------------------------------------------------------------------------------*/
    template <typename T>
    class tlsSingletonConstruct : public no_copy
    {
        T *m_p;
        CriticalSection m_cs;
    
    public:
        tlsSingletonConstruct() : m_p(0) {}
        ~tlsSingletonConstruct() {Unload();}
    
        // NOTE - caller must guarantee that no references are being held
        void Unload()
        {
            delete m_p;
        }//Unload
    
        T& Instance()
        {
            // "__thread" represents TLS which is guaranteed to be initialized 
            // "early". An actual implementation may use compiler extensions to 
            // declare the static TLS here, or acquire TLS storage via API's within 
            // tlsSingletonConstruct's constructor.
            static __thread bool g_created = false;
    
            if (g_created)
                return *m_p;
    
            CriticalSection::scoped_lock lock(m_cs);
            if (!m_p)
                m_p = new T;
            g_created = true;
    
            return *m_p;
        }//Instance
    };//tlsSingletonConstruct
    Last but not least for Posix is to simply use pthread_once(). The downside to this approach is that it's difficult to create a reusable pattern. The reason is because pthread_once() takes a function pointer with external C linkage, taking no arguments. So you can't (portably) use a static class member, and there's no argument to pass a 'this' pointer. But it's easy enough to implement by hand:
    Code:
    extern "C" void bar_create();
    
    class bar
    {
        static bar *g_singleton;
        static pthread_once_t g_once;
        static void create() {g_singleton = new bar;}
        friend void bar_create();
    
        bar() {}
        ~bar() {}
    public:
        static bar& Instance() 
        {
            pthread_once(&g_once, &bar_create);
            return *g_singleton;
        }//Instance
    
        void display() {std::cout << "I'm the bar instance!" << std::endl;}
    };//bar
    
    bar* bar::g_singleton = 0;
    pthread_once_t bar::g_once = PTHREAD_ONCE_INIT;
    
    void bar_create() {bar::create();}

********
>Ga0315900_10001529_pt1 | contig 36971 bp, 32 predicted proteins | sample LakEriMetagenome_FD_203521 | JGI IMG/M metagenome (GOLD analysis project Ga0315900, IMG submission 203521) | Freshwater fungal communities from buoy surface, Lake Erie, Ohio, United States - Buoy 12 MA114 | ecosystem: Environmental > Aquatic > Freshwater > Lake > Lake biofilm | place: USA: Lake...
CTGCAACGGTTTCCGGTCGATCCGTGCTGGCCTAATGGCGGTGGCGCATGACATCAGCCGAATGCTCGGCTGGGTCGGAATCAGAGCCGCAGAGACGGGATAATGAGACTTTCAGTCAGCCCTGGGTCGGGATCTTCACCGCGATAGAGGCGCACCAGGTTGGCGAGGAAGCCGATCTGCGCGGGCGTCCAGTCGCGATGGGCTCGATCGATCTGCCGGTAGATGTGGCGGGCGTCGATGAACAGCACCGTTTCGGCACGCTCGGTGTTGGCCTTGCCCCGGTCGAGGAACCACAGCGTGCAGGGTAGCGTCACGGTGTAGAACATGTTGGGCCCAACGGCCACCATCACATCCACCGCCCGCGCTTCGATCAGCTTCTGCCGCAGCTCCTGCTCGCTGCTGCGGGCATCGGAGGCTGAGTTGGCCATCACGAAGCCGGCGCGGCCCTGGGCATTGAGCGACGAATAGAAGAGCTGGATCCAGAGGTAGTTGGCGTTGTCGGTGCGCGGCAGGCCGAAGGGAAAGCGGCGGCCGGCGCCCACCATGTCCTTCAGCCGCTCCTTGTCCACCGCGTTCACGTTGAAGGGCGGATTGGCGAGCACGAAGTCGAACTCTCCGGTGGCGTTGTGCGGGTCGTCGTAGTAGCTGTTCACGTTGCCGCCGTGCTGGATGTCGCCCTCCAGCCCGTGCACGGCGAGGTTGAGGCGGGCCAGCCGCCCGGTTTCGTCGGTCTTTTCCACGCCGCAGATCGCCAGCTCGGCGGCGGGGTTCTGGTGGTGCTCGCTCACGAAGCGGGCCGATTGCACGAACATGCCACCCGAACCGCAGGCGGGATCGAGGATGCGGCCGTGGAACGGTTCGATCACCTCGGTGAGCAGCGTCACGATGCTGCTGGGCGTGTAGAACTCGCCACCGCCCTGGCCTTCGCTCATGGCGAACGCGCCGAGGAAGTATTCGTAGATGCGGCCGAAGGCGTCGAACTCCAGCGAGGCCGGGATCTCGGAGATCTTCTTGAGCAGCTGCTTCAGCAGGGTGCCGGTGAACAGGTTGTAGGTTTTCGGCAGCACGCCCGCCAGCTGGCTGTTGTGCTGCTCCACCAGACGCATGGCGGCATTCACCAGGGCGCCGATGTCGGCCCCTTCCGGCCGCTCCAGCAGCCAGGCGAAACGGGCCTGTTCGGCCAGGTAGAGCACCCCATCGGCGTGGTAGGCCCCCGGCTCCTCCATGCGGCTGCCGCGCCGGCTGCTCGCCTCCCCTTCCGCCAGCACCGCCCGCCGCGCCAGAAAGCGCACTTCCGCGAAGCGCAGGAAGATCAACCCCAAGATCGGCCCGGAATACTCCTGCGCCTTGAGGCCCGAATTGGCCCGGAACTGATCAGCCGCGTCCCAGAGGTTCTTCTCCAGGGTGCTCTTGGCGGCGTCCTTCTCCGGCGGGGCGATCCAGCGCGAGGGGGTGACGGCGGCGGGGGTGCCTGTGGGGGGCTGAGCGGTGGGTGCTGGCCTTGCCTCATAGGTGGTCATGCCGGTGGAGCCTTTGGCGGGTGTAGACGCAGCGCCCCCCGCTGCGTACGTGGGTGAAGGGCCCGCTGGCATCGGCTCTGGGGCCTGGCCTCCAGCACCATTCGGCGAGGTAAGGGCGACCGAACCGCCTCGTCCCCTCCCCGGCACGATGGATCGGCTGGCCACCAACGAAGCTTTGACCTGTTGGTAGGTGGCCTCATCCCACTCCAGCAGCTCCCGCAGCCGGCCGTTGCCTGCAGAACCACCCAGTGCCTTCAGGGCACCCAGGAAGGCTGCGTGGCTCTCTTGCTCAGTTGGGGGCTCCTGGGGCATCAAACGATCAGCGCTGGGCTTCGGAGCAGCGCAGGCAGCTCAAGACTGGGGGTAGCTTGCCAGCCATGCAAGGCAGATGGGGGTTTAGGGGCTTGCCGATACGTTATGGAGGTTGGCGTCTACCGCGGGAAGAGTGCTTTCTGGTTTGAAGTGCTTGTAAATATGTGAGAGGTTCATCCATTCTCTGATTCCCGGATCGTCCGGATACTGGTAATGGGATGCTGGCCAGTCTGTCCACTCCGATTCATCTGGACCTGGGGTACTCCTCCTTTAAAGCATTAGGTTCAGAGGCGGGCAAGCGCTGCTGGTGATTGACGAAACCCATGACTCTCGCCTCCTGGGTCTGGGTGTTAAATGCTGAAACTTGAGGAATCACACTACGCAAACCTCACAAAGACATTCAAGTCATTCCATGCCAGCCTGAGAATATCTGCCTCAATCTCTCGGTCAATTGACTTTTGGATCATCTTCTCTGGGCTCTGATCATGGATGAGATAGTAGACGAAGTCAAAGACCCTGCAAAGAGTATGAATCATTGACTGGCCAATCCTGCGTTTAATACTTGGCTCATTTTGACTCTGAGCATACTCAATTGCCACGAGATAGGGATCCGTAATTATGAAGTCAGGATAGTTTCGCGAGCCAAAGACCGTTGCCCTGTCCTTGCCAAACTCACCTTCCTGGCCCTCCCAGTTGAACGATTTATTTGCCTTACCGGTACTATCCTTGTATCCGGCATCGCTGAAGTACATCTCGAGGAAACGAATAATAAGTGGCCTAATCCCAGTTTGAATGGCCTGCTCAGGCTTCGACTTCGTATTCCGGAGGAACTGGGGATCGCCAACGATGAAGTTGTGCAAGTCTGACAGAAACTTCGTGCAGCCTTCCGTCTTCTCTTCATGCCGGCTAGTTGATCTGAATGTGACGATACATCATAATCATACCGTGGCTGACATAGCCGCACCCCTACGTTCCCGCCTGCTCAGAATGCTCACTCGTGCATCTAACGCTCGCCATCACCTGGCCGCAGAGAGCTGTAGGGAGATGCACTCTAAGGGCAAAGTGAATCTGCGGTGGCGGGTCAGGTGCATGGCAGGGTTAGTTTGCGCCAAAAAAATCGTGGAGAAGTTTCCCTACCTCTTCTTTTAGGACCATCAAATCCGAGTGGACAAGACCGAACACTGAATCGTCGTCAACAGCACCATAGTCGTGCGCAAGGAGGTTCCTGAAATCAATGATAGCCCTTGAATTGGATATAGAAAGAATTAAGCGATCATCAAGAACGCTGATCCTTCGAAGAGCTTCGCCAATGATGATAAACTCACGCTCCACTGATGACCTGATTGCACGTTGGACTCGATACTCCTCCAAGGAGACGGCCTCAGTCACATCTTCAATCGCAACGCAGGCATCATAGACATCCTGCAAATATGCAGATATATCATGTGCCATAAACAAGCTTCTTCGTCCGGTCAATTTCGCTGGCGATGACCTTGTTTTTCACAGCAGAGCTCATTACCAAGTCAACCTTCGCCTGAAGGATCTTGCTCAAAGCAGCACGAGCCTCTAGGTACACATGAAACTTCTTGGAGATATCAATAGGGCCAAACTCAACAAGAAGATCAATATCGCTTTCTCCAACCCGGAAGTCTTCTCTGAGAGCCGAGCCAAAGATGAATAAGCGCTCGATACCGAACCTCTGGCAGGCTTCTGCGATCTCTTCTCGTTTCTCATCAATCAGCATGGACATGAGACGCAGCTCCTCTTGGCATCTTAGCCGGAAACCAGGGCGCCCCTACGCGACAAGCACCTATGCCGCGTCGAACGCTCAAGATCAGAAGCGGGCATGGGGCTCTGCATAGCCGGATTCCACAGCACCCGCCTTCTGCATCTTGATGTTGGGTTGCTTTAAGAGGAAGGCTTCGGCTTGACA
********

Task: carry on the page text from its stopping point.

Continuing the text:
I've attached a complete implementation of the above code for Windows. Let me know of any questions/concerns.

    gg
    Attached Files Attached Files

  4. #19
    Join Date
    Dec 2005
    Posts
    445

    Re: Singleton in multithreaded

    WOW! thats look amazing !

    Thanks very much!

  5. #20
    Join Date
    Mar 2002
    Location
    NY, USA
    Posts
    12,097

    Re: Singleton in multithreaded

    CodePlug.....One suggestion....

    Convert that post into an Article, and post it for publication
    TheCPUWizard is a registered trademark, all rights reserved. (If this post was helpful, please RATE it!)
    2008, 2009
    In theory, there is no difference between theory and paractice; in practice there is.

    * Join the fight, refuse to respond to posts that contain code outside of [code] ... [/code] tags. See here for instructions
    * How NOT to post a question here
    * Of course you read this carefully before you posted
    * Need homework help? Read this first

  6. #21
    Join Date
    Oct 2009
    Posts
    2

    Re: Singleton in multithreaded

    Quote Originally Posted by Codeplug View Post
    I wanted to provide some solutions for on-demand, efficient singleton construction and access for Windows and Posix in a multi-threaded environment. If you don't have a strict requirement for on-demand construction (meaning the singleton is only created if need be) then the best solution is to simply create the singleton prior to thread creation. Another "rule-of-thumb" is to never access a singleton within a global object constructor or destructor.

    As a reusable pattern, I prefer the concept of a "singleton constructor". The first example uses user-supplied memory barriers (membars) to ensure proper ordering of memory accesses. Posix doesn't have explicit membars, so this it more of a Windows approach - but could be ported to other systems:
    Code:
    /*------------------------------------------------------------------------------
    SingletonConstruct - 
        Template class for constructing a singleton in an efficient and thread safe 
        manner. This object must be a static member of the class that you want to be
        a singleton - this ensures m_p will be zero'd out during global construction
        (which is single threaded)
    NOTE: Do not use your singleton in a global object constructor or destructor.
    ------------------------------------------------------------------------------*/
    template <typename T>
    class SingletonConstruct : public no_copy
    {
        T *m_p;
        CriticalSection m_cs;
    
    public:
        SingletonConstruct() : m_p(0) {}
        ~SingletonConstruct() {Unload();}